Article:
The problem will be getting me to a doctor. I'm terrible about getting to doctors. But the longterm benefits of this seem worth it.

I just hope I get a doctor who doesn't mind printouts from Wikipedia.....


  1. Ew ... I've had these things -- although not very frequently, thankfully. I wonder, though, if I'm having similar cause for my on off-and-on halitosis?

  2. One time when I had mono, my tonsils were covered in white sores. I tried scraping one off with my toothbrush (suspecting that it might be removable similar to one of those tonsilliththingys), and spent the next ten minutes dry heaving.

  3. Because it triggered my gag reflex, not because there was anything particularly disgusting about it.

  4. .

    Yeah, I've spent a lot of time lately working on overcoming my gag reflex. I'm getting pretty good at sticking things in the back of my throat now. Which is good as I don't want to thrown up on a medic with a laser.

  5. I had my tonsils out when I was ten, and reading these posts of yours has convinced me that it was one of the best things that has ever happened to me. For the sake of your blog readers, please go see a doctor and get it taken care of.

  6. I have found that since I have reduced my carbohydrate intake to just 1 bowl of grape nuts a day, that I have not had any of these episodes. Maybe surgery is not the answer....

  7. First off, I've never been so grateful to be without tonsils. I had them taken out (because of multiple bouts of Tonsilitis) when I was little. The only thing I remember is that I couldn't see my knitting after they gave me a shot in my butt (I passed out quickly at that point) and I REALLY wanted a burger about an hour after waking up (which my dad totally got for me against nurses orders).

    You know, I bet my Dad could totally weld your tonsils. He does laser surgery on pets and a tonsil is a tonsil right? All you'd have to do is take a scenic tour of Alberta...much better than going to a Doctor :)

  8. .

    I hear Alberta's lovely this time of year.

    Actually, I don't. I imagine it's still pretty cold?

  9. It is definitely still cold there -snowing, in fact. White is a lot better looking than brown and dead, though :). One year it snowed in mid-July so there are really no guarantees!!

    P.S. I'm guessing you've heard about the Big Love episode airing this weekend...if not, ask Recession Cone to send you the email I forwarded to him and 'Spoza. Yikes!

  10. .

    Yeah, I've heard about it. I've decided the best thing to do is to say nothing. At least for now. I'll wait and see how things go.

  11. probably should have followed that tactic myself.

    anyway theric, in the wikipedia photos the white tonsilliliths are visible in the mouth - was yours visible before you started messing with it? could you feel in on the inside? where exactly in my mouth am I supposed to feel if I were to check for these things? thanks in advance.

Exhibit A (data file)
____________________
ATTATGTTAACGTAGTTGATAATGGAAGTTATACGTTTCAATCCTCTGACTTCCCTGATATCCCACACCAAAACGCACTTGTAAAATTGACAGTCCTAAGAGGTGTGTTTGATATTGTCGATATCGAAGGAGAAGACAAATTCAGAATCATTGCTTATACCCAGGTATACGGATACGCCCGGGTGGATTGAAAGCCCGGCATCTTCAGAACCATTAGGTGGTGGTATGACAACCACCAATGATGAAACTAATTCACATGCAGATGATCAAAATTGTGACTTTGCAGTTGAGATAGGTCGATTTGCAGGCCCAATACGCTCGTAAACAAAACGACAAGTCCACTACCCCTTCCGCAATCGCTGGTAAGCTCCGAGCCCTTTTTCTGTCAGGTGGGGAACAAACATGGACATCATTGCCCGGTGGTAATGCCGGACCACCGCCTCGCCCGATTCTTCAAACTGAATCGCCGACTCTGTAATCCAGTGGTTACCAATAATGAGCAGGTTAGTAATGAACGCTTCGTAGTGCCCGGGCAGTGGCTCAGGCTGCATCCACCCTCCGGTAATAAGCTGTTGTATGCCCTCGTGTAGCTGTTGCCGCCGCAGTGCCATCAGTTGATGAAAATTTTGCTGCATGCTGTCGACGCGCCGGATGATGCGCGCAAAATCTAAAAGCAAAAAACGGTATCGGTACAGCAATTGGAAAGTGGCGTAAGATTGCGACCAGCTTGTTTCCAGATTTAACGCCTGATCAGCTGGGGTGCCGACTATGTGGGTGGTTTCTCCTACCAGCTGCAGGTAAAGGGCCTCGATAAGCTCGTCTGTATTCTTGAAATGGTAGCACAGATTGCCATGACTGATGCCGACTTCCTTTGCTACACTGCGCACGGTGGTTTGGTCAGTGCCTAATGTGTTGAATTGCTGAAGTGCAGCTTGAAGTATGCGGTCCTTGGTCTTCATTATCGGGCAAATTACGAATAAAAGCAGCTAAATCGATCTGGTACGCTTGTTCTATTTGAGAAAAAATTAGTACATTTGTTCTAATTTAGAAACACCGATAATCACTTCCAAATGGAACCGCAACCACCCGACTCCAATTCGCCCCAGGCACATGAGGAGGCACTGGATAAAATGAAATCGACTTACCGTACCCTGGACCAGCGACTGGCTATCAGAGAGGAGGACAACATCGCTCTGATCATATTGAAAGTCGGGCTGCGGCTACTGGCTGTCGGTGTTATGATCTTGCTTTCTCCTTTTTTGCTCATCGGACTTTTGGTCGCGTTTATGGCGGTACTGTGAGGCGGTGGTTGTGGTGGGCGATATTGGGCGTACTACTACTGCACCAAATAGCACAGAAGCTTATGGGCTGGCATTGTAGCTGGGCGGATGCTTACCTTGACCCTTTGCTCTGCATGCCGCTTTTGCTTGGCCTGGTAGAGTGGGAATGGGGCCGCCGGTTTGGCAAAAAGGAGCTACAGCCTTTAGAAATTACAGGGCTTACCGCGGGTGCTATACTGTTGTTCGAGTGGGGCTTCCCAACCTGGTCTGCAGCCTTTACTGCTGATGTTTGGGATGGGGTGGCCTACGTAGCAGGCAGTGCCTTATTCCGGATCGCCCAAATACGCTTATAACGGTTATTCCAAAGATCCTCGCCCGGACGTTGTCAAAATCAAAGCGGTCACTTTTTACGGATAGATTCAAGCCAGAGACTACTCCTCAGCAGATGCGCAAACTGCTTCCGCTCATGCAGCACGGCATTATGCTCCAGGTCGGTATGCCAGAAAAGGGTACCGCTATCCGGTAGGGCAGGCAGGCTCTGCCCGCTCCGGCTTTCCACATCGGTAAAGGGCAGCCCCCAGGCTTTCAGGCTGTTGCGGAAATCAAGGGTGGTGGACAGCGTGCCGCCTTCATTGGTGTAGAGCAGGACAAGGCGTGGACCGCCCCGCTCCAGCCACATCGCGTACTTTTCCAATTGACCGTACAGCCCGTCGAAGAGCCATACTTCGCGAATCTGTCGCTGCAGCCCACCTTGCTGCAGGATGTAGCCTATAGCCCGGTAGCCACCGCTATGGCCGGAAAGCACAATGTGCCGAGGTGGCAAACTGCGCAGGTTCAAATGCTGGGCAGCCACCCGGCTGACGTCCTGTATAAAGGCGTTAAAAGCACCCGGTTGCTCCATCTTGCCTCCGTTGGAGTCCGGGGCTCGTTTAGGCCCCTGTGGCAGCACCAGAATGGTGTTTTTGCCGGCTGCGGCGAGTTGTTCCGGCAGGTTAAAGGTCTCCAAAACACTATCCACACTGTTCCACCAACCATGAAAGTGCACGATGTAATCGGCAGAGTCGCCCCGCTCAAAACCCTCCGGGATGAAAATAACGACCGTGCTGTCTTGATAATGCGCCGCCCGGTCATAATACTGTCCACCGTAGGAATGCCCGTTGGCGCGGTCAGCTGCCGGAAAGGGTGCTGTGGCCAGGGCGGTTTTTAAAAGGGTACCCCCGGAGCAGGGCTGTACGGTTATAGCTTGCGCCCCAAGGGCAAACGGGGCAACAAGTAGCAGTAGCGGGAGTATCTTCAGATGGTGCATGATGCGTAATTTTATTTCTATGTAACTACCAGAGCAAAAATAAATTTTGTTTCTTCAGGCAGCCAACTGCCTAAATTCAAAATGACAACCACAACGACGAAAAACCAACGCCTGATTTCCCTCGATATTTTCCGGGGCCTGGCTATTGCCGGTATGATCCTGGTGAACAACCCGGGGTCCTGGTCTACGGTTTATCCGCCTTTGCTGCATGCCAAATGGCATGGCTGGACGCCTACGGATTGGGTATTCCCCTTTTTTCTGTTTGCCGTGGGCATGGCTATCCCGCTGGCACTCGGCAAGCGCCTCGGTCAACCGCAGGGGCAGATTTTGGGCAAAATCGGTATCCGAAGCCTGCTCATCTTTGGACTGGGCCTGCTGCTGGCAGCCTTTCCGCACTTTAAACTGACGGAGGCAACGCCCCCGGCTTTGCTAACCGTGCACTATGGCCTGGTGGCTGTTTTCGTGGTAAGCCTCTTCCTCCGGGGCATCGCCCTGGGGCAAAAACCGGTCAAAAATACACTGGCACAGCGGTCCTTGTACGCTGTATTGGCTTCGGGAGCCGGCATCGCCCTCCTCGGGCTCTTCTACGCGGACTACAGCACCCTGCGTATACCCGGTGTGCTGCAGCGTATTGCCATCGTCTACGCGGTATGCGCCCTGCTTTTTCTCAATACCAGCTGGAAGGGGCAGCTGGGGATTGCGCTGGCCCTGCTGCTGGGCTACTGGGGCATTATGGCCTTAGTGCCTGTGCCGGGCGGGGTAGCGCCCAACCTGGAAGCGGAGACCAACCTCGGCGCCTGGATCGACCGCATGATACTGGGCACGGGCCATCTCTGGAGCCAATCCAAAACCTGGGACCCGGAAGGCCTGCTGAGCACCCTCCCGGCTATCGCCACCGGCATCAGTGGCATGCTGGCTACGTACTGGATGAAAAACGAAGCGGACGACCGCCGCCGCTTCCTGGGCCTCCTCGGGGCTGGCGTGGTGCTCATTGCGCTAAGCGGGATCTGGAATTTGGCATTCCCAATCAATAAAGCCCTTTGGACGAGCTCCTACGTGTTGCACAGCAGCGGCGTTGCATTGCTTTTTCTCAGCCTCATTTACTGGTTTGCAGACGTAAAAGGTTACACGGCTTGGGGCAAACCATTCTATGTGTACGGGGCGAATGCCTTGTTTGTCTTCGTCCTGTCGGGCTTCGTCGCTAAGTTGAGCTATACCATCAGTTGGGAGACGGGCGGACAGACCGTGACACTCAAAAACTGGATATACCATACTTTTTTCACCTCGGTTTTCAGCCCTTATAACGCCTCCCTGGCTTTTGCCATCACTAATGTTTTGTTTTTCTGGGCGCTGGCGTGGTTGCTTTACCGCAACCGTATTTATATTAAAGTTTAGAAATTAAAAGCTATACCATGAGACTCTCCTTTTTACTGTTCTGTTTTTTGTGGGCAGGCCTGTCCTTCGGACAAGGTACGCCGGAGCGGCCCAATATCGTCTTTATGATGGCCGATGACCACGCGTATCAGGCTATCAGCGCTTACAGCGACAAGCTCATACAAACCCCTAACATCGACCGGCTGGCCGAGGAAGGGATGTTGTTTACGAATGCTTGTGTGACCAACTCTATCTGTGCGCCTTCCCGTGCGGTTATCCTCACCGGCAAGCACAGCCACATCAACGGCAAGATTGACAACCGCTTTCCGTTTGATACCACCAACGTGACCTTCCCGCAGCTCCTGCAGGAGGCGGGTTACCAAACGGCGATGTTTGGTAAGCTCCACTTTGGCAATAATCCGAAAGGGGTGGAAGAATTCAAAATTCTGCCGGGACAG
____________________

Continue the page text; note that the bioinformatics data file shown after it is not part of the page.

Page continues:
12. .

    Well, that's the kicker. I get some in visible locations and some that I can't see. The visible ones are obviously easier to deal with. I can attack them with the back of my toothbrush and squeeze them out, or use a syringe and suck them out.

    But, like I said, I just found a big flap that can hide several at once. And sometimes I have one fall into my mouth, origin unknown.

    I haven't figured out yet how to deal with the ones I can't see. The salt wash seems to help prevent them in the first place, but it's not perfect.

    I'm thinking I need to see an earnoceandthroat guy to restrategize.

    Anyway, to your question about feeling them, sometimes it does feel like something's stuck in my throat, but not always. And when it's been there a long time, sometimes it starts making the area around it sore, and that can be a clue too. If I have an invisible one that's starting to fester like that, I start making horrible noises and trying to squeeze my throat muscles everyway I can in hopes of popping it out. The Wikipedia article claims that some people can use those muscles almost artistically, but my methods are more random and hopeful. And don't always work. It seems to me like it's mostly a waiting game, waiting for my tonsils to just expel them.

  13. I typed in a really long comment, but decided it was definitely too much info.

    Just know I feel your pain.

  14. .

    That's what this post is all about: TMI.

  15. This comment has been removed by the author.

  16. Theric,
    I asked horninf last night if he'd seen this post, and since he had not, I explained to him what it was about. He immediately exclaimed that he has these too, and then proceeded into detail about how it works.
    So, if you guys ever talk, now you know what you have in common.

  17. .

    Tonsilloliths and earthquakes. What more would we need?